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In our news wrap Thursday, President Trump says everything is set for his summit next week with North Korean leader Kim Jong Un. He said the summit will be "more than a photo op" -- but that he doesn't think he needs to prepare very much. Also, Afghan President Ashraf Ghani announced a week-long cease-fire with the Taliban.
President Trump says everything is set for his summit next week with North Korea's leader, Kim Jong-Un. The president met today with Japan's Prime Minister Shinzo Abe. He said the summit with Kim will be more than a photo-op, but added that doesn't mean he will spend hours studying for it.
President Donald Trump:
I don't think I have to prepare very much. It's about attitude. It's about willingness to get things done. But I think I have been preparing for the summit for a long time, as has the other side.
They have been preparing for a long time also. So, this is not a question of preparation. It's a question of whether or not people want it to happen.
The president also said he will walk away if the summit in Singapore doesn't go well. But if it does, he said, he would certainly invite Kim to visit the United States. Today's meeting came before the U.S., Japan and other Group of Seven nations gather in Quebec, Canada, this weekend. We will have a preview of that meeting after the news summary.
In Afghanistan, President Ashraf Ghani announced a week-long cease-fire with the Taliban. It coincides with the holiday marking the end of the Islamic holy month of Ramadan. It also follows a string of attacks by Taliban and Islamic State militants. The cease-fire applies only to the Taliban.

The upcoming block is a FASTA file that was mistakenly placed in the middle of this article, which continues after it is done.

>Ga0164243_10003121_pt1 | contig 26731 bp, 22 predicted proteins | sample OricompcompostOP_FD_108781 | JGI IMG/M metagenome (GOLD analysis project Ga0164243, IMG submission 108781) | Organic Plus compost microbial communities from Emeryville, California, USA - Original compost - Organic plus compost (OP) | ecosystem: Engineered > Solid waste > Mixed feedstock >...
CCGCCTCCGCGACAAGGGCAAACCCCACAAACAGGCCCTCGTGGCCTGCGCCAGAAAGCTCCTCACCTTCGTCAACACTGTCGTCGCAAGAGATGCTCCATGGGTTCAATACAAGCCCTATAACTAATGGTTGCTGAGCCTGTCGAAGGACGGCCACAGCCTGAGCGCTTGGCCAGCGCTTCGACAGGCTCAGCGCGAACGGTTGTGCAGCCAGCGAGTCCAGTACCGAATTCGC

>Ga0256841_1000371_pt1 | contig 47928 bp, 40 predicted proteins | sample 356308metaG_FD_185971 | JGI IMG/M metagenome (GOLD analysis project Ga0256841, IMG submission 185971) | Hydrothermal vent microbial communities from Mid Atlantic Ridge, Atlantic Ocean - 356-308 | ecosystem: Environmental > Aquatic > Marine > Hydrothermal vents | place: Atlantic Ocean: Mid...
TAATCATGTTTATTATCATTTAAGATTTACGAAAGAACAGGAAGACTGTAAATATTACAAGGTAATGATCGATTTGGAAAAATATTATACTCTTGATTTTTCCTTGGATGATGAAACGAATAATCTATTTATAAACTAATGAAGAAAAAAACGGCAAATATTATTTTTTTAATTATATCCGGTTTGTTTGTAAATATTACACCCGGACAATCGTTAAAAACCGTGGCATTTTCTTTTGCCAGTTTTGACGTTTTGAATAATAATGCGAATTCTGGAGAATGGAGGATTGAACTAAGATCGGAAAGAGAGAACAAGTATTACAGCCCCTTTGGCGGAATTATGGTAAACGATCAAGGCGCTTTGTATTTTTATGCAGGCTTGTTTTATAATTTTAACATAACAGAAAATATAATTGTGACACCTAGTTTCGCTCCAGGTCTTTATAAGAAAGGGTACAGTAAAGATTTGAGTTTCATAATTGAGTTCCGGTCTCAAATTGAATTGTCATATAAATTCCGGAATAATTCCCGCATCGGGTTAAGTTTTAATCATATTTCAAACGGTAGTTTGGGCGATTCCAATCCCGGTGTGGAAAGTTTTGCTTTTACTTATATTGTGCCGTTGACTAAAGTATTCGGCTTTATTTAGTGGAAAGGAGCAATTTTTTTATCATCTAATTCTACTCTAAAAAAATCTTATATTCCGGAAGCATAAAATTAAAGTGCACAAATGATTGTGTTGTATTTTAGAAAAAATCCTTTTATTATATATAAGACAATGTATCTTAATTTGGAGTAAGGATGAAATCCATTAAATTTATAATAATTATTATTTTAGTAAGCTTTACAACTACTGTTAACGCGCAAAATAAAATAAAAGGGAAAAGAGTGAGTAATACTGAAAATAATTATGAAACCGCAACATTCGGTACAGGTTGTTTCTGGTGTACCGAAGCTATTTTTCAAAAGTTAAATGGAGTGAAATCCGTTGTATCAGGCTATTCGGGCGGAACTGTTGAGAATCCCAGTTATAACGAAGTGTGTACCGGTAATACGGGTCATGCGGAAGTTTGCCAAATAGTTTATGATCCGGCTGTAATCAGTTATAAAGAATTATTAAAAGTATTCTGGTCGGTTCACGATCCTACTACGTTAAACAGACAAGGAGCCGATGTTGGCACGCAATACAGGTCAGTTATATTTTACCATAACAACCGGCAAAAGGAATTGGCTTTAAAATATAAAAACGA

In Iraq's capital, Baghdad, at least 18 people died overnight, when a weapons depot exploded inside a Shiite mosque. The blast also wounded 38 people. Iraqi officials launched an investigation into illegal stockpiling of weapons by Shiite militias.
Meanwhile, Iraqi officials launched a recount in last month's election amid complaints of rampant fraud.
NATO defense ministers rolled out new military plans today to deter Russian aggression. Defense ministers from the alliance met in Brussels and agreed to a system of rapid-fire reinforcements across Europe. It's to be ready by 2020.
Meanwhile, during a call-in show in Moscow, Russia's President Vladimir Putin argued that his country is no threat to the West.
Vladimir Putin (through translator):
We must defend our interests and do it consequently, not in a rude manner, but still defend our interests in economy and security. We did it, and we will continue doing it. But we always look for a compromise. We aim at having a compromise.
Putin said the U.S. and its allies must come to realize that sanctions on Russia are ineffective and harmful to all.
The U.S. Commerce Department is lifting a ban on letting Chinese telecom giant ZTE buy American parts. The ban was imposed for violating sanctions on Iran and North Korea, and it threatened to put the company out of business. Instead, ZTE will have to pay a $1 billion fine and hire U.S. compliance officers.
There's word that suicide rates rose in nearly every state in the nation between 1999 and 2016. The Centers for Disease Control and Prevention reports 25 states saw increases of more than 30 percent. As a group, middle-aged adults had the largest percentage increase. Suicide is the nation's 10th leading cause of death, with nearly 45,000 in 2016.
Nearly 200 congressional Democrats asked a federal judge today to hear their lawsuit against President Trump. They say he's violating the Constitution's Emoluments Clause when his businesses accept payments and benefits from foreign nations. At issue today was whether they have the legal standing to file the suit.
And Wall Street had an up-and-down day. The Dow Jones industrial average gained 95 points to close at 25241. But the Nasdaq fell 54 points, and the S&P 500 slipped two.
Still to come on the "NewsHour," ahead of the G7 summit, the U.S. faces harsh criticism from its allies over trade; former President Bill Clinton speaks candidly about Monica Lewinsky; one on one with the former CIA Director John Brennan; and much more.
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